Blackhawks

Hawk Talk: Antti answers the call

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Hawk Talk: Antti answers the call

Wednesday, May 26, 2010
11:39 PM

By Brett Ballantini
CSNChicago.com

CHICAGO Its easy to envision a future Deadspin lead story, one about an ascendant superstar goalie who sneaks up on the NHL and sets it on its ear, all the while never informing his parents or friends in Finland how hes finding his fortune in the United States.

As ludicrous as it sounds, Antti Niemiand apparently, his friends and familyis so even-keeled, such a story might just be true, and that for all anyone knows back home, hes simply found consistent work as a house painter or electrician and isnt a young man four wins from backstopping his way to a Stanley Cup, and turning the longest Cup drought in the NHLs books today soaking wet.

No, Im not really talking to anybody in Finland, Niemi said. My friends dont really want to mess me up, they want to keep me focused. Even my parents, we just talk about regular things, not hockey.

While this may stun those of us who would be sneaking excited phone calls or texts from the dressing room during intermissions during such a stellar playoff run, Niemi seems to have found the antidote to anxiety. Hes the coolest customer in the dressing room who just happens to man the most nerve-wracking position.
I just move on to the next thing, good or bad, Niemi said. A goal, I focus about the next puck. A save, I focus on the next puck. A win, I focus on the next game.

Maybe some of it has to do with Niemis expectations for the season. Back in September, there were none. I was just trying to make the team, he said of his battle for the backup role with the preordained No. 2, Corey Crawford.

His teammates didnt exactly welcome himhe was mostly an unknown, after all. His halting English didnt make matters much easier, although veteran netminder Cristobal Huet, himself a non-native English speaker, made life easier for the young backstop. He formed a fast bond with a fellow young Scandinavian player, defenseman Niklas Hjalmarsson.

Niemi tossed a shutout in his first start of the season, the Blackhawks second game of the year, in front of his home fans in Helsinki (the netminders hometown of Vantaa is a suburb of the Finnish capital). Every time out, if he wasnt getting better, he was certainly proving himself an NHL-caliber goalie.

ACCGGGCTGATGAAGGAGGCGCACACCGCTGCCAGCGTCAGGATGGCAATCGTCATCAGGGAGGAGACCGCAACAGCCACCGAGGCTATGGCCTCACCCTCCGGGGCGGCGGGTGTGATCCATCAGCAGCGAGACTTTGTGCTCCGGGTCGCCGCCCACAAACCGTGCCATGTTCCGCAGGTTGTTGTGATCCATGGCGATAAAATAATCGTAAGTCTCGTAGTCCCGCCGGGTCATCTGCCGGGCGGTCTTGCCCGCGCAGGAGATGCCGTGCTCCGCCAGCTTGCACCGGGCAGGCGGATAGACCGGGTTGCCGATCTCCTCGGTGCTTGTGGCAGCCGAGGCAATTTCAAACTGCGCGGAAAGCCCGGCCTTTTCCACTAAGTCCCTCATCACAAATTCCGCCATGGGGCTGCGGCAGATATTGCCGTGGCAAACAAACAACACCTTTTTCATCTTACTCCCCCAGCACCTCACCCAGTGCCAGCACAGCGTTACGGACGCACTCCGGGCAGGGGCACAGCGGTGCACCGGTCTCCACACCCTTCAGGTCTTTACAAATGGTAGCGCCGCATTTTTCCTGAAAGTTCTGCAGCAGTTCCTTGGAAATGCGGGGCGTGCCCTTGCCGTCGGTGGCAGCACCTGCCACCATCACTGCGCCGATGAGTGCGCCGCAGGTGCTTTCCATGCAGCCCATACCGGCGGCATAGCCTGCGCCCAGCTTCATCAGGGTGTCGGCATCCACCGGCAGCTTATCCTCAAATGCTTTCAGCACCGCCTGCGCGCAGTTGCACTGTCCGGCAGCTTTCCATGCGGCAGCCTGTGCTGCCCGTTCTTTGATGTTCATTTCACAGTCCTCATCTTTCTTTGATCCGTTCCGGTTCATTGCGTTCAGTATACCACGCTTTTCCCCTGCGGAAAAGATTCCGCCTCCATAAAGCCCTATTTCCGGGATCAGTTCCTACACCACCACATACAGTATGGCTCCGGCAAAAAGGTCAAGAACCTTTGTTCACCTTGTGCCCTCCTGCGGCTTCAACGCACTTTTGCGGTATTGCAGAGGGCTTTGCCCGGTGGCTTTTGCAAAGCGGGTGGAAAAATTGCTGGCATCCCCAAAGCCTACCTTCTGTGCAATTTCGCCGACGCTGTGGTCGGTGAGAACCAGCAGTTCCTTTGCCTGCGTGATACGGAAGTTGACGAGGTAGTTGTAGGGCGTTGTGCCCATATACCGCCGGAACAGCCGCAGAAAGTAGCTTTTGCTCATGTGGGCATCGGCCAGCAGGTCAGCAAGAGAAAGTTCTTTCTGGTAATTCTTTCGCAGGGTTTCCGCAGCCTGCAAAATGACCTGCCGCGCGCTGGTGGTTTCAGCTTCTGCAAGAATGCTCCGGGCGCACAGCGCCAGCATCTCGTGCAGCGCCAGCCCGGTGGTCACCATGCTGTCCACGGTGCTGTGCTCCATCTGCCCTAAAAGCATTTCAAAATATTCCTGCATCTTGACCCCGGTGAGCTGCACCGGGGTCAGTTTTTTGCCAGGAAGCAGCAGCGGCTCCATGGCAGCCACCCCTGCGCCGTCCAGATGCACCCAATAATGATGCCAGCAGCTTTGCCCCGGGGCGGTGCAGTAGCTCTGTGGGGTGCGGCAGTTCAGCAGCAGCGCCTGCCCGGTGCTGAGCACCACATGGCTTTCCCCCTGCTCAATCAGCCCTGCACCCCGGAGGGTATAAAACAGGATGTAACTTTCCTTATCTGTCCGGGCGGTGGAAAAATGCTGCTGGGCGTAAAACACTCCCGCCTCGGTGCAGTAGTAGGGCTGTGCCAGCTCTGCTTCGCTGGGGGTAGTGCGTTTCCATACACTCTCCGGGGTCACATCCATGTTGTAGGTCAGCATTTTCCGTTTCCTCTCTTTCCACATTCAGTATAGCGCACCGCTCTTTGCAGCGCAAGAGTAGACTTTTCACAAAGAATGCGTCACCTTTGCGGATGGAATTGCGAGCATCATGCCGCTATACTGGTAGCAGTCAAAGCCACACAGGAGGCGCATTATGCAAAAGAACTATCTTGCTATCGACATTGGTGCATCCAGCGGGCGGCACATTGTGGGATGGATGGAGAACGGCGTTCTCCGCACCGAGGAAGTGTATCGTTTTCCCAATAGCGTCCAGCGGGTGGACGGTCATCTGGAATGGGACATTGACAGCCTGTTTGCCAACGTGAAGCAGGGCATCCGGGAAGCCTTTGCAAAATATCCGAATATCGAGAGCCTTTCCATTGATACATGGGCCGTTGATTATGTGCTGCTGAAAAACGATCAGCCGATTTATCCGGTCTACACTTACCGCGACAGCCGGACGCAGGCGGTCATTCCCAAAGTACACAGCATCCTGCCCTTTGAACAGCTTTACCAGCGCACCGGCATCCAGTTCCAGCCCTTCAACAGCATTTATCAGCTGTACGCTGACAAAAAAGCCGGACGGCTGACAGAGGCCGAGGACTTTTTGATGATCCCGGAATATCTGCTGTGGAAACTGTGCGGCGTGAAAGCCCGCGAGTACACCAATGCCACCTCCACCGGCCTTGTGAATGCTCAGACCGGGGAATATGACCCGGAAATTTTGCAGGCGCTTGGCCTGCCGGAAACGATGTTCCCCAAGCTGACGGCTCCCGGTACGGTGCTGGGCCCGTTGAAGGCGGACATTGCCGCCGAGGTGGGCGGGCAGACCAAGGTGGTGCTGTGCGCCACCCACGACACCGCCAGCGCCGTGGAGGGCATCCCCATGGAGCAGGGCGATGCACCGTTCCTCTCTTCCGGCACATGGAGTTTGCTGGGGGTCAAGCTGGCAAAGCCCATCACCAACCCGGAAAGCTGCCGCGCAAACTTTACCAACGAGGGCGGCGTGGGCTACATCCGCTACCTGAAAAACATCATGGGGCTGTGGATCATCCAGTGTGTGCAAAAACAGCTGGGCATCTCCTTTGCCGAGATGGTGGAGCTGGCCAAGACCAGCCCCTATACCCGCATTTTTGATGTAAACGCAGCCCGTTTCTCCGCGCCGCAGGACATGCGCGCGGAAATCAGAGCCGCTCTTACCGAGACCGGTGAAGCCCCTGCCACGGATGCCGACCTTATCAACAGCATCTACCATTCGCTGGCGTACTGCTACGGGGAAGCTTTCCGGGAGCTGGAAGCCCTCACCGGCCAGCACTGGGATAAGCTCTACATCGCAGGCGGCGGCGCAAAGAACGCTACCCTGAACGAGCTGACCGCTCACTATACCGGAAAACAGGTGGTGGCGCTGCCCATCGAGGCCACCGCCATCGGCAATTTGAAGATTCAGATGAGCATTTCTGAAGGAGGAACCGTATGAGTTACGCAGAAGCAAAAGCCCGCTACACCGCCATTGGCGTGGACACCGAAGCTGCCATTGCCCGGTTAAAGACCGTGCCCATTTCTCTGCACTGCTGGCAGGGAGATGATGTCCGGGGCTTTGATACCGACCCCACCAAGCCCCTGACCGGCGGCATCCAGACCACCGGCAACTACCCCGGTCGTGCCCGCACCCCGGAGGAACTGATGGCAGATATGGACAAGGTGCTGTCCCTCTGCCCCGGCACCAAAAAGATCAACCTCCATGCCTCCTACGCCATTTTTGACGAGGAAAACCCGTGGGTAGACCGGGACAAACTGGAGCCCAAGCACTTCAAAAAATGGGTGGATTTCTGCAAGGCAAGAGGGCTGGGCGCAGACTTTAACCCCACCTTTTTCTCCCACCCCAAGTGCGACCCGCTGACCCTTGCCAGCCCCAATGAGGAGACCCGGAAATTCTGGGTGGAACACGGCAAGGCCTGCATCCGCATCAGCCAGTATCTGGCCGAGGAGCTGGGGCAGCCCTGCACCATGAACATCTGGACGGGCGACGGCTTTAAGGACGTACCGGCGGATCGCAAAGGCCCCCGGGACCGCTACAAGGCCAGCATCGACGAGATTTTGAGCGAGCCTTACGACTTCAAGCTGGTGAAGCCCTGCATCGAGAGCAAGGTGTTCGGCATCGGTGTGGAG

He just kept putting great performances in the books for us, Blackhawks defenseman Brian Campbell said. Through a variety of challenges, he came out looking good.

All year, Anttis had our backs, Chicago center Dave Bolland said. We know hes going to take care of us.

In reality, the starting job was never Niemis to win, but Huets to lose. As the veteran struggled, treading water all season, Niemi continued to grow and learnand occasionally put on a mind-boggling performance, like his 1-0 shutout in Vancouver over the Canucks on Nov. 22, a 2-1 overtime win in Pittsburgh vs. the Penguins on Dec. 5, or a 4-3 shootout win in Detroit to upend the Red Wings on Jan. 21.

Blackhawks coach Joel Quenneville has described Niemi in a number of colorful and awestruck ways, the best of which is the strangely appropriate laid-backish. The mentor has consistently praised the rookies demeanor, and unflappability.

His presence has been key for us, Quenneville said. Hes done pretty much whatever weve asked of him. His consistency, his ability to repeat success and eliminate mistakes, has contributed to his confidence and we on the team benefit from that.

Interestingly, the least experienced player on the active roster is one of the most calm and confident, even as the games increase in tension and payoff.

I am feeling more confident than ever, Niemi admits, with some goading. But that is the sort of thing that I put away, right away.

The budding star has also admitted during this playoff run that hes aware hes becoming an elite NHL goaltender. But again, such thoughts are stored away. Ill think about that in the summer, he said. Until then, it doesnt matter anyway.

One of the simple gifts of this storied Chicago season has been watching this backstop blossom, slowly gaining confidence, both on the ice and in dressing room interviews. Seeing him chat with a reporter in his native tongue while in Vancouver, this reticent and stoic player suddenly grinning widely and gesturing in all manner of Jimmie Walker and John Belushi, was revelatory.

The young fella is no different from any of us, aside from making his living off of beating back rubber slabs shot his way at upwards of 100 mph, and bringing a little Clint Eastwood braggadocio to the ice as he flips the pucks back at the offense as if to ask if thats all its got.

Its rare that the unflappable Finn flops on the ice, and barely more so hell even admit to any tension. Those times, you have to bronze and store away, like when Niemi talks about how hard it is, win or lose, to get to sleep after a game, replaying it over in his mind. Likewise when he admitted that Game 3s overtime period vs. the San Jose Sharks was so tense I didnt even realize right away the game was over after Dustin Byfugliens game-winner, or that after Big Buffs eventual game-winner in Game 4 Niemi couldnt even recall how much time was left on the clock (10 minutes? Three minutes? I cannot even remember, but I was hoping the clock would go much faster.).

There are even those moments of awe, where you wonder whether any of this has sunk in on Niemi, who admitted in full candor that Ive dreamed of the Stanley Cup since I was seven, but that dream seemed too far away to even be a dream.